The USPHS recruiting campaign was aimed at reaching the maximum number of potential applicants in the shortest period of time.[24] The primary target was the high-school graduate but college women were also recruited.[25] The selling point was a free education in a proud profession while providing an essential service to the country.[26] Appeals to join the CNC reached more than 7,000,000 newspaper and magazine readers, and millions of radio listeners and movie patrons around the country. Pleas were made in speeches, through billboards, and in leaflets. U.S. corporations donated $13,000,000 worth of advertising space and technical services to the program in one year. Nearly every type of media source advertised for the CNC.[24]

A recruiting advertisement in Life magazine, 24 January 1944

The Eastman Kodak Company sponsored a full-page advertisement in Life magazine (24 January 1944) touting the CNC as a way to serve the country in "a war job with a future". The advertisement said young women who could qualify as cadet nurses were "lucky girls" who were eligible for free training with pay, room and board, and gray uniforms with gray berets. The uniforms were described as one for summer and one for winter, which "you'll wear with pride". Applicants were assured they could wear something "frilly and feminine" instead of uniforms for dances, that they would have time for dating, and that many schools allowed students to marry.[27]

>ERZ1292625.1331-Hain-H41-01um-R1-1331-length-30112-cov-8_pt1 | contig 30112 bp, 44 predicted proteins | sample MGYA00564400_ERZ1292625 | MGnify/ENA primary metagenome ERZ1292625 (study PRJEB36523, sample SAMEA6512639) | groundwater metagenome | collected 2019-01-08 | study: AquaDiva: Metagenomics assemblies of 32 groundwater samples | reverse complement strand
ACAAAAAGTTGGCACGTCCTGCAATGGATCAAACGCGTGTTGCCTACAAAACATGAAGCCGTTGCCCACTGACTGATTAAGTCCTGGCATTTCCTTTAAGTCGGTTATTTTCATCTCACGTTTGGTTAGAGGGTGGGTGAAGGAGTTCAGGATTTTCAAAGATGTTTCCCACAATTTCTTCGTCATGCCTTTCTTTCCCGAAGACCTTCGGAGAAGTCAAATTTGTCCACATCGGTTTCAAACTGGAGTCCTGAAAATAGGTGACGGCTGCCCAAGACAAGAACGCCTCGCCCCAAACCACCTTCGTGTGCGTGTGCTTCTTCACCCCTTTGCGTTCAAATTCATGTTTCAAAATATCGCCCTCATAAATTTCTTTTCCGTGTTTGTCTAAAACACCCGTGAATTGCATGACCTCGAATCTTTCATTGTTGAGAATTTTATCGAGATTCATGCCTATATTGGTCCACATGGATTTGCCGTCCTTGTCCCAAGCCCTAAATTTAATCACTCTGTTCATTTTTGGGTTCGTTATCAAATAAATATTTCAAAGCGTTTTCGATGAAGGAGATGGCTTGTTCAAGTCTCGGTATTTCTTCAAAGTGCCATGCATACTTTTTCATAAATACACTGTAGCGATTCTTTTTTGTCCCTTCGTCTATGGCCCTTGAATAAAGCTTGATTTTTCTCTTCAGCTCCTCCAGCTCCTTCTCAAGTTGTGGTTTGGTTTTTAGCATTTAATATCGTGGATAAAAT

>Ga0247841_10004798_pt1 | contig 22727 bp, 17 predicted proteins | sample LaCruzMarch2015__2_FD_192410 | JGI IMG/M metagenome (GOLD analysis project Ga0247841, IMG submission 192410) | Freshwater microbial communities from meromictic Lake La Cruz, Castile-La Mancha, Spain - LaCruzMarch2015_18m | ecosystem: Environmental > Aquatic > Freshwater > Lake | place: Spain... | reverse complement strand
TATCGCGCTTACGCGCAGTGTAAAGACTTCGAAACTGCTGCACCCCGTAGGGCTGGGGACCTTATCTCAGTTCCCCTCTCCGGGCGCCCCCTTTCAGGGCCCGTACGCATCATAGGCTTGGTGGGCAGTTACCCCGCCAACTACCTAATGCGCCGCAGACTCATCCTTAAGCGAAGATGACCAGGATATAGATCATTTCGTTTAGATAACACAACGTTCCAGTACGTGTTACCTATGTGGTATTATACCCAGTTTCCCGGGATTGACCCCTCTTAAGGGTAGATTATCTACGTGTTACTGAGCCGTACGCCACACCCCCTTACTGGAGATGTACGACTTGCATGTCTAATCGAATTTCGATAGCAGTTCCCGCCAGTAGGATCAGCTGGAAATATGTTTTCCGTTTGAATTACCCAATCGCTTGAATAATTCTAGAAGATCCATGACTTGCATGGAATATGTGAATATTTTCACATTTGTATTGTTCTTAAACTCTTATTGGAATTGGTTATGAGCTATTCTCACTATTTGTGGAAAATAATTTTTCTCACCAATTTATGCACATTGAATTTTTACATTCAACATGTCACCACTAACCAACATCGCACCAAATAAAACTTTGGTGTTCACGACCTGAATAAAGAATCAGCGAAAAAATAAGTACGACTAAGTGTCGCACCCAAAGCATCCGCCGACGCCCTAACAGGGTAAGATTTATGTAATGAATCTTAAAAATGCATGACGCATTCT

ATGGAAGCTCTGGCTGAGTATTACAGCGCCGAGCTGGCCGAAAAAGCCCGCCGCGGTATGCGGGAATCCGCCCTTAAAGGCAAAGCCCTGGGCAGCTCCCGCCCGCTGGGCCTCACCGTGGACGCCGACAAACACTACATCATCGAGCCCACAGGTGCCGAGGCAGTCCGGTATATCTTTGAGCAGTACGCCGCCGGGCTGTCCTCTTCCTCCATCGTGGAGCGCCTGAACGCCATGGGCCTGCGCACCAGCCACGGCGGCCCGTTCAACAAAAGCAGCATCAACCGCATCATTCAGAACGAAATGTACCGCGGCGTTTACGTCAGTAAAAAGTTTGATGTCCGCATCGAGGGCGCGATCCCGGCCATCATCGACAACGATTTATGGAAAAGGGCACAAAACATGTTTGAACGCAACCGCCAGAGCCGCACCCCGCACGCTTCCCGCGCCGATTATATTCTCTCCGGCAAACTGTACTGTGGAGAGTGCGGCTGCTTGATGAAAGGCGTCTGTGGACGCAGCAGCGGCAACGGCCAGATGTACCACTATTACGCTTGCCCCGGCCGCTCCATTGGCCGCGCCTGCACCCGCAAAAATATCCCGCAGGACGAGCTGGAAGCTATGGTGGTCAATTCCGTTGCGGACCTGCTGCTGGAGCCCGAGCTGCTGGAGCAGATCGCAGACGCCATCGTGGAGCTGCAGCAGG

In the same year, a motion-picture company produced a recruiting film about the CNC called Reward Unlimited for the USPHS. Mary C. McCall Jr. wrote the story and Dorothy McGuire played the lead role of Peggy Adams, a cadet nurse.[26] The ten-minute film shows the way that Peggy Adams decided to become a cadet nurse, along with her training and everyday nursing experiences. Reward Unlimited received awards for the best recruitment film for 1944; it was shown in 16,000 theaters and seen by an audience of 90 million.[28]

The American Hospital Association established recruitment centers in all 1,125 participating nursing schools. Using recruiting booths, volunteers disseminated information about the opportunities offered by the CNC to potential candidates. State and local nursing councils, and many other organizations, associations, and volunteers aided the recruitment effort.[29] In the fiscal year 1943—the first year of enrollment—65,521 nursing students registered. In the 1944 enrollment period, 61,471 registered. In the 1945 enrollment period, 3,000 students were admitted to what would be the final class of the program.[30]